You may have seen the press release by AMD announcing their new embedded R-Series SOC processors (http://www.amd.com/en-us/press-releases/Pages/amd-achieves-high-end-2015oct21.aspx.) I recently had the opportunity to exercise one of these high-performance R-Series SOC platforms. My goal was to experiment with OpenCV and it seemed the newly announced R-Series with advanced third generation Graphics Core Next GPU would make an ideal platform for this task. I used Mentor Embedded Linux for AMD, our recently released embedded Linux runtime and development tools targeted specifically at the AMD range of embedded processors. You can find Mentor Embedded Linux Lite for AMD from the Mentor Graphics website. Simply go to this page https://www.mentor.com/embedded-software/partners/amd, select the Download button labeled “Mentor Embedded Linux Lite: AMD R-Series x86” and request the download link.
Using Mentor Embedded Linux (MEL), based on technology from the Yocto Project, I was able to integrate OpenCV and the necessary support packages on the AMD R-Series Merlin Falcon board. I will be the first to admit that I am certainly not a graphics guru, and what I know about OpenCV will fit in a paragraph. (Actually I’ve learned much from this little exercise!) OpenCV is a large library of computer vision and imaging functions which has a range of applications. You are no doubt familiar with some of the advanced graphics capabilities found in our smart phones, such as gesture recognition, face detection, etc. In fact, I recently discovered that my Android phone often looks back at me, to discover if I’m still actively looking at the screen, and if so, it does not dim the display. (If you haven’t figured out what that little eyeball icon in your Samsung S5 is, well now you know.) These are examples of the many uses of computer vision and imaging technology.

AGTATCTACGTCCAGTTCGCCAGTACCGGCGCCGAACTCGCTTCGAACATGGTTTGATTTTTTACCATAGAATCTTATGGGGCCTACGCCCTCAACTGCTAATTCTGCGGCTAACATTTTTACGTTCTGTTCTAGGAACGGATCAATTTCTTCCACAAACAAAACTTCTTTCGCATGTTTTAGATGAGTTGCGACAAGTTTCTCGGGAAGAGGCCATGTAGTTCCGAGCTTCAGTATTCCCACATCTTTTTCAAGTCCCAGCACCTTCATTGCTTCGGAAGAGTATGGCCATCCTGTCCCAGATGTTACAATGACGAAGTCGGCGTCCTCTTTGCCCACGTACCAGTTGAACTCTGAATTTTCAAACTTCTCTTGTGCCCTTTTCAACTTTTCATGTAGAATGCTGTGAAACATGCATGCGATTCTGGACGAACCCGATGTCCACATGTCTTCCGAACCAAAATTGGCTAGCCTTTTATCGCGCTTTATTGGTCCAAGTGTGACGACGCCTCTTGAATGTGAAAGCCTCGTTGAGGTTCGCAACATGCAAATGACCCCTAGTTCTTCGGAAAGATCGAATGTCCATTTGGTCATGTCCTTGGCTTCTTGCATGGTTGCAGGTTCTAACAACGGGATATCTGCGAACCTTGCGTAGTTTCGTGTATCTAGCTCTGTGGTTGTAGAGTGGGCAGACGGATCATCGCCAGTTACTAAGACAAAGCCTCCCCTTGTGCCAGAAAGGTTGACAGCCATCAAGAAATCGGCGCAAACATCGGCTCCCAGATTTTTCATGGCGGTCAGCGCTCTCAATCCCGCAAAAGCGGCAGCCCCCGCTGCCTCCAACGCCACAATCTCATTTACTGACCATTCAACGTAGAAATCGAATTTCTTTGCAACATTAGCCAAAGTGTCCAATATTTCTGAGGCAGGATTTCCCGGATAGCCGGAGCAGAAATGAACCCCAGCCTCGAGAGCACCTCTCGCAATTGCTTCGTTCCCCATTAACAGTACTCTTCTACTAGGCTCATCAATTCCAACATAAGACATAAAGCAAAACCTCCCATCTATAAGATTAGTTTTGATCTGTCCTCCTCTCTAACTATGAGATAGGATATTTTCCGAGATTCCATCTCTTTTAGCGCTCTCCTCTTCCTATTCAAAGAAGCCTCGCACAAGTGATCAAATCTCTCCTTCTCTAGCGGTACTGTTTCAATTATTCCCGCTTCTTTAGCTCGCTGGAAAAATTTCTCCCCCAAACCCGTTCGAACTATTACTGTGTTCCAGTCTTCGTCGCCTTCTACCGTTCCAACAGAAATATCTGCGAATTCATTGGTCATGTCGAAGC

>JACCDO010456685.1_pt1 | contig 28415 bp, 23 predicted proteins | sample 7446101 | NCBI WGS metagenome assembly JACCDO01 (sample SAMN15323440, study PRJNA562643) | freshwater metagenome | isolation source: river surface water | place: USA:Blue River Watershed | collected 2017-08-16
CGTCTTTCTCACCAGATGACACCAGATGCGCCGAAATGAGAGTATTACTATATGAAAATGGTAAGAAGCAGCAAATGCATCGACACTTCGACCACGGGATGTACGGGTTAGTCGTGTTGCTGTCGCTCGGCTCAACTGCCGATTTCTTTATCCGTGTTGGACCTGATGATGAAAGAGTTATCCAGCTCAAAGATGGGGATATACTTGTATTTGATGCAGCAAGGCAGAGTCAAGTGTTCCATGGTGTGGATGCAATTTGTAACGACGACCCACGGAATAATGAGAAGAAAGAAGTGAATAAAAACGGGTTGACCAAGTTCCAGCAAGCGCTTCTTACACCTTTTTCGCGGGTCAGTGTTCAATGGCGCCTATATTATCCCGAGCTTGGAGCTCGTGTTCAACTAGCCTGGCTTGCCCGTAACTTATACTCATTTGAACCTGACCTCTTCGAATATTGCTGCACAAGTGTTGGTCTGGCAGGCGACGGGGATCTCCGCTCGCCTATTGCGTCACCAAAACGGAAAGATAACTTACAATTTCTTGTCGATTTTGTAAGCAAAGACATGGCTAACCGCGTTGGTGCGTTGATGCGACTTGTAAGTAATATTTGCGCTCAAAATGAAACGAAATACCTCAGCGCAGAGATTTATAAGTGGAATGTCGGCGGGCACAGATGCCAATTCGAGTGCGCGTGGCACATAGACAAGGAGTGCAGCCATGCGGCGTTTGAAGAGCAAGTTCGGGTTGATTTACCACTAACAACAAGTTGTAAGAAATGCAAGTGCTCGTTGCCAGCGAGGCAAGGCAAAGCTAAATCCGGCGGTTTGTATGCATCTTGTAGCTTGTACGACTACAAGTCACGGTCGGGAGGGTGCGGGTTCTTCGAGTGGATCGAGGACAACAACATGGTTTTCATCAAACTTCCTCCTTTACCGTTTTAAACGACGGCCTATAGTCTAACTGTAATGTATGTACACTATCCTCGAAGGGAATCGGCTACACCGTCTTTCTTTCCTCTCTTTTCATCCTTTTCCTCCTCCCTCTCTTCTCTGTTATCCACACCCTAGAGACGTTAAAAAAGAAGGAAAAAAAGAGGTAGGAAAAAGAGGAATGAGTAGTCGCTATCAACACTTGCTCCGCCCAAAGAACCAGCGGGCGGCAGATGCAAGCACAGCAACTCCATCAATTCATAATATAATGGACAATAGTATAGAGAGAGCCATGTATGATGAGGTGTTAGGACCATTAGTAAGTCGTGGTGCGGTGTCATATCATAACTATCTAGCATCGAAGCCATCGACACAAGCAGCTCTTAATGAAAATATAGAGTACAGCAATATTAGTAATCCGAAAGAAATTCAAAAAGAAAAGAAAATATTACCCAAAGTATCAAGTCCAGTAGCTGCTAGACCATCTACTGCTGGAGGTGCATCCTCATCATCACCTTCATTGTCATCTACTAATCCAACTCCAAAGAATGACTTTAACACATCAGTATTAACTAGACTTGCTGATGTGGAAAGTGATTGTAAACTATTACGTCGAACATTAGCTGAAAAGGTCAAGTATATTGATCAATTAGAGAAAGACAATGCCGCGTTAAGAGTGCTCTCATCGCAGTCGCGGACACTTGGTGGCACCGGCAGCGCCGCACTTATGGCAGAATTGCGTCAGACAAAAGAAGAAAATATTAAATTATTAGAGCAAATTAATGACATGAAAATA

I experimented with several algorithms available in OpenCV for generic imaging tasks. One popular set of algorithms deals with edge detection. OpenCV supports Canny Edge Detection, originally developed by John F. Canny in 1986. It is a multi-stage algorithm for detecting edge gradients in both still images and video streams. The figure here depicts my keyboard and the top edge of my trusty HP-41C calculator as captured by a simple web cam attached to my R-Series SOC platform. The frame at the top left is the raw video after being processed by a Guassian filter. This is done to remove noise from the image before edge detection. The frame labeled “Canny” is the direct result of the algorithm. The other two frames represent different features of the Canny Edge detection algorithm, colorizing the angles of the edges and depicting the relative magnitude.
These basic algorithms can be used in a wide range of industrial and scientific applications, such as robotics, manufacturing quality control, security, human-machine interfaces and much more.
I experimented with several OpenCV algorithms on the AMD R-Series SOC board that I had access to. One of the more interesting was motion detection which chained together a series of algorithms to detect motion in a video stream. First each frame was converted to gray-scale, and compared against a reference background computed from the video stream. Then a difference was produced against that reference background, weighted and displayed. I will leave you with a video of the motion detector that I experimented with. The left side of the frame is the raw video feed, while the right side is the extracted foreground after processing. Notice that even the shadow and some reflections from the glass surface of the background is visible in the detected feed. These are almost undetectable by the human eye. Very cool indeed.